“When I became a man I put away childish things, including the fear of childishness and the desire to be very grown up.” – C.S. Lewis
I was really intense as a younger gamer. I collected gaming books at a dizzying speed – enough to fill two bookcases, and I read them voraciously. My characters tended to be hard-as-nails, steely-eyed crusading types, often slightly ruthless and utterly inflexible. I wouldn’t dream of playing any alignment except Lawful Good (or maybe Lawful Neutral if I really wanted to give the bad guys what-for). My systems of choice were extremely crunchy and had lots of room for optimization, and I hung out on RPG forums a lot – first the old Pyramid boards, then the D&D forums over at Wizards of the Coast. Gaming consumed my life and defined me a great deal. Similarly, I was also a very intense and sadly very self-righteous Christian despite the knowledge of the planks in my own eye. I was quick to condemn the actions of others without context and without sympathy. My young man’s eyes flicked around constantly for some evil to smite whether I was in a fictional world or the real one, and it seemed like I never had to look far. With pretty much the singular exception of geekiness, I lived almost entirely in the “Christian bubble” and it’s not hard to picture my younger self standing there, arms crossed, scowling out at the outside world.
I was a pharisee. Truth be told, I still struggle with that aspect of myself. There is a part of me that wants to pass judgment and dispense justice. And while I now know that the Christian life is a call to compassion and mercy, there is a little part of me that would have probably been a distressingly-zealous Templar if I’d been born a few centuries ago. God (and other Christians) continue to work on me and I continue to get better little by little, though I still have a long way to go before I get even close to catching up to my role models.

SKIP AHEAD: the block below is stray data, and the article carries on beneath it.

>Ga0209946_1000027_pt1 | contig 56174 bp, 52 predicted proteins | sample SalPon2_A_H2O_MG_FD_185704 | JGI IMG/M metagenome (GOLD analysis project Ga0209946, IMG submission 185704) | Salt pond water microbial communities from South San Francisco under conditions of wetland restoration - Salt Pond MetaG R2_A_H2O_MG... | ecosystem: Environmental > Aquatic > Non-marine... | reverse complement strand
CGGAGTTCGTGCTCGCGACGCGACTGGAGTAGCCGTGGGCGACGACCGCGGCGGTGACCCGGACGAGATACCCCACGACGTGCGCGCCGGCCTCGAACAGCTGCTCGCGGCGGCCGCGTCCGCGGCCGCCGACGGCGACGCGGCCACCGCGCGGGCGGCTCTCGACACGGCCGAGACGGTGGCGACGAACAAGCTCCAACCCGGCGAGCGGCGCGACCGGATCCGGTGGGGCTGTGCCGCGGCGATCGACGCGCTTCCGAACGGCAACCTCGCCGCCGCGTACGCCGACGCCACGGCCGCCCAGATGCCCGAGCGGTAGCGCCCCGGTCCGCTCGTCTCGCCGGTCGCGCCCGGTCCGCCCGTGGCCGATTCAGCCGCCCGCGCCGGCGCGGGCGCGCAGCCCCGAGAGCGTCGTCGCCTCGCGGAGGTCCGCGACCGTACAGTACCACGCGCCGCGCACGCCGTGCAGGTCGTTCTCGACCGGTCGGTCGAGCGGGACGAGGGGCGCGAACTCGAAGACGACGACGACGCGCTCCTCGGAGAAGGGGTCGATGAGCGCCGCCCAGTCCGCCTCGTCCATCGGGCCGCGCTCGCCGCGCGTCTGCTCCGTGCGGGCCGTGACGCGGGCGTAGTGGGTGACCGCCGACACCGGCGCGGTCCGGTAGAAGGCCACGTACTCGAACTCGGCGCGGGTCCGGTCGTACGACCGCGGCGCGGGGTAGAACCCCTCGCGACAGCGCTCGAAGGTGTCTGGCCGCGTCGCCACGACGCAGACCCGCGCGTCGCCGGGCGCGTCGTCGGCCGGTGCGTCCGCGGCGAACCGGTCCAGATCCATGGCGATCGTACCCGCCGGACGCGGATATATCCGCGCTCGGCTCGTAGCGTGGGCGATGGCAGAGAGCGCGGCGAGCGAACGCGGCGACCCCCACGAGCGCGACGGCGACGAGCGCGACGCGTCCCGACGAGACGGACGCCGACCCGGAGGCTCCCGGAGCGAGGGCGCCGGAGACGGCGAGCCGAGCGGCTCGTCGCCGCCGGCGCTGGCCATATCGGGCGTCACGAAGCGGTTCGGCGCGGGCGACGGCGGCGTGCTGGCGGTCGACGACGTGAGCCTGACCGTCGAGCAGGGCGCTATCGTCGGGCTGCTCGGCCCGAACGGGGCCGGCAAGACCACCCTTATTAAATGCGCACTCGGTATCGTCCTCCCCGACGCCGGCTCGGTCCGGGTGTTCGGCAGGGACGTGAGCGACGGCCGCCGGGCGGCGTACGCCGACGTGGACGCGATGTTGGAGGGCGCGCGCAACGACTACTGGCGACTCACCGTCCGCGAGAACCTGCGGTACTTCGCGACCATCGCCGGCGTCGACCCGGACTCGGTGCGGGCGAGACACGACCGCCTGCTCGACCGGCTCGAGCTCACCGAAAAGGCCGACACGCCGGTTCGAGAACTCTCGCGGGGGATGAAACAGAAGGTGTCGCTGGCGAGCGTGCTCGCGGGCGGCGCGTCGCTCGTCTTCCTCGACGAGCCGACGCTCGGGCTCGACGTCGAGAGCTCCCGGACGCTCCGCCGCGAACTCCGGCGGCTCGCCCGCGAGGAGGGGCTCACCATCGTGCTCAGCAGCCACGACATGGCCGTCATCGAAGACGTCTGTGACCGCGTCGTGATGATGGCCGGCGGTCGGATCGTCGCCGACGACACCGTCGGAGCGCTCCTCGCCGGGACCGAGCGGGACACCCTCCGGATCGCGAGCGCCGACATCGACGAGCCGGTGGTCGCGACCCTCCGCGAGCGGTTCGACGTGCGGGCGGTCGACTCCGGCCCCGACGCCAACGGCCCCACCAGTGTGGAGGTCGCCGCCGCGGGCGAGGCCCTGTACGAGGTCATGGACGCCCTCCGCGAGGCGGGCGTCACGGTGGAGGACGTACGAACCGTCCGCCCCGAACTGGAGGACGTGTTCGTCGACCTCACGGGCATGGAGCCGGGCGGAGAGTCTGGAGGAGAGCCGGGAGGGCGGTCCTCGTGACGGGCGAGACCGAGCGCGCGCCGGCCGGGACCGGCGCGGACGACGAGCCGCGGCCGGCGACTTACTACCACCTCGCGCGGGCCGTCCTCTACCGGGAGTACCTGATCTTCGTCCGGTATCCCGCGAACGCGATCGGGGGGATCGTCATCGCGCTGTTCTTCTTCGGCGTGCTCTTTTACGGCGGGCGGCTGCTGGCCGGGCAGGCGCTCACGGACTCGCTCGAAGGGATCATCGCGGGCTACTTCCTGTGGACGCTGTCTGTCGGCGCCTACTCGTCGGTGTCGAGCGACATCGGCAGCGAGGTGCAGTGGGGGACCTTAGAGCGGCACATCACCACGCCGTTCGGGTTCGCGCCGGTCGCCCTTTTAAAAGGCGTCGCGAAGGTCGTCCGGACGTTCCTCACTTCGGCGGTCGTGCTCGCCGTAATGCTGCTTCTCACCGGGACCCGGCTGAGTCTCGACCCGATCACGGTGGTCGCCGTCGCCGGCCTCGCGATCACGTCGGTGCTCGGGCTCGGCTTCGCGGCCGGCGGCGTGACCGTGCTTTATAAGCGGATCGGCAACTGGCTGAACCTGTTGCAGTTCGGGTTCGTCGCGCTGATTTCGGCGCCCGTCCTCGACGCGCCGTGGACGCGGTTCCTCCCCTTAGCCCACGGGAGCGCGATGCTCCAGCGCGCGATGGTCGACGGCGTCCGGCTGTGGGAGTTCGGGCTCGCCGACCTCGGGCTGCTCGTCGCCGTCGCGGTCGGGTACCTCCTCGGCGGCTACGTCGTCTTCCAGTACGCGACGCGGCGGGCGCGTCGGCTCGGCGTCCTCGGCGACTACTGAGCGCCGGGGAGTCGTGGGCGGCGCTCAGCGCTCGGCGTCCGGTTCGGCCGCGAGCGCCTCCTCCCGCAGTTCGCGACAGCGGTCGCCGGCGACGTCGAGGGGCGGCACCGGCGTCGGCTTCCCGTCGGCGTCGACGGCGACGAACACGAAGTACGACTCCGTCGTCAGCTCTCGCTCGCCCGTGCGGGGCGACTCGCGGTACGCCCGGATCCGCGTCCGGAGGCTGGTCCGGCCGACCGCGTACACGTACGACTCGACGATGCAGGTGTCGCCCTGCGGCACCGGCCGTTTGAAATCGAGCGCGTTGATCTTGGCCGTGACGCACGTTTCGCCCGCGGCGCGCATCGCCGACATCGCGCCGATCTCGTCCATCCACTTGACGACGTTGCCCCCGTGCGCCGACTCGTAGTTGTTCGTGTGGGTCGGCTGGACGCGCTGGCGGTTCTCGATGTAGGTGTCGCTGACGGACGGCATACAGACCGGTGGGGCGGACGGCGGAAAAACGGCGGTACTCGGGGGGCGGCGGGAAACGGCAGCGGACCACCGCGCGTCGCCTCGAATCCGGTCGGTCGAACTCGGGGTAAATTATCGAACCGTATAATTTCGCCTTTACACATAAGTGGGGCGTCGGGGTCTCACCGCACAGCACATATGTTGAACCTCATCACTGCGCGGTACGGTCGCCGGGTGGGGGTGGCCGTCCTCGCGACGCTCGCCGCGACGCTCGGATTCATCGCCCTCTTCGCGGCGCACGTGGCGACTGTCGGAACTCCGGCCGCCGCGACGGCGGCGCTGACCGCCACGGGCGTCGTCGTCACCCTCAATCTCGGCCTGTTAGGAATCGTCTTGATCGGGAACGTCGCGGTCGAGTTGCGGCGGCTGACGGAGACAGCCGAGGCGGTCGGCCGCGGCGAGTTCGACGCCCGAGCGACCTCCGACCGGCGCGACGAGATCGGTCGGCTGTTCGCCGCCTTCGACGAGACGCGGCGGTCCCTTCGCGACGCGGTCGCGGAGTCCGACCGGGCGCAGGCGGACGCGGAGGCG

Gaming, on the other hand, has been a much easier transition. I’ve discovered that black-and-white morality and hack-and-slash game play, while fun in moderate amounts, can make a game stale if that’s all it is, and my involvement in the larger community of gamers has introduced me to a lot of new systems and concepts that I’ve really come to enjoy. Back in my youth, I think I’d have balked at a system like Savage Worlds, because it doesn’t have the granularity and detail that my system of choice at the time, GURPS, has. I still like GURPS as a resource, by the way – my old GURPS books are some of the most frequently-referenced volumes on my gaming bookshelves, but I’ve also come to realize that the system definitely has some limits to it in play. Some of those limitations are accentuated by my adult life – I have a full-time job, a wife, and an assortment of other responsibilities (including this blog post) to fulfill, and I also have a broader range of interests than I had when I was younger, so not having to dump quite so much time into the prep work of gaming is really nice. Similarly, faster, less-granular systems with fewer fiddly bits actually get out of the way creatively and allow for more interesting decisions at the table rather than just in character creation. Gaming with other adults is also wonderful, if less-frequent and shorter in session length. As I’ve gotten older it’s also become more apparent how gaming and faith compliment and inform each other.
I think it’s funny that sometimes there’s a pressure to “grow out of” hobbies like gaming, because I think tabletop RPGs, more than any other hobby I have, have previously had, or can imagine having, benefit from the mellowing that comes with age and the the relationships adults make with each other. If you’re just starting out on your journey – in faith or in gaming – know that you have a lot to look forward to on the road ahead. Some things really do get better with age.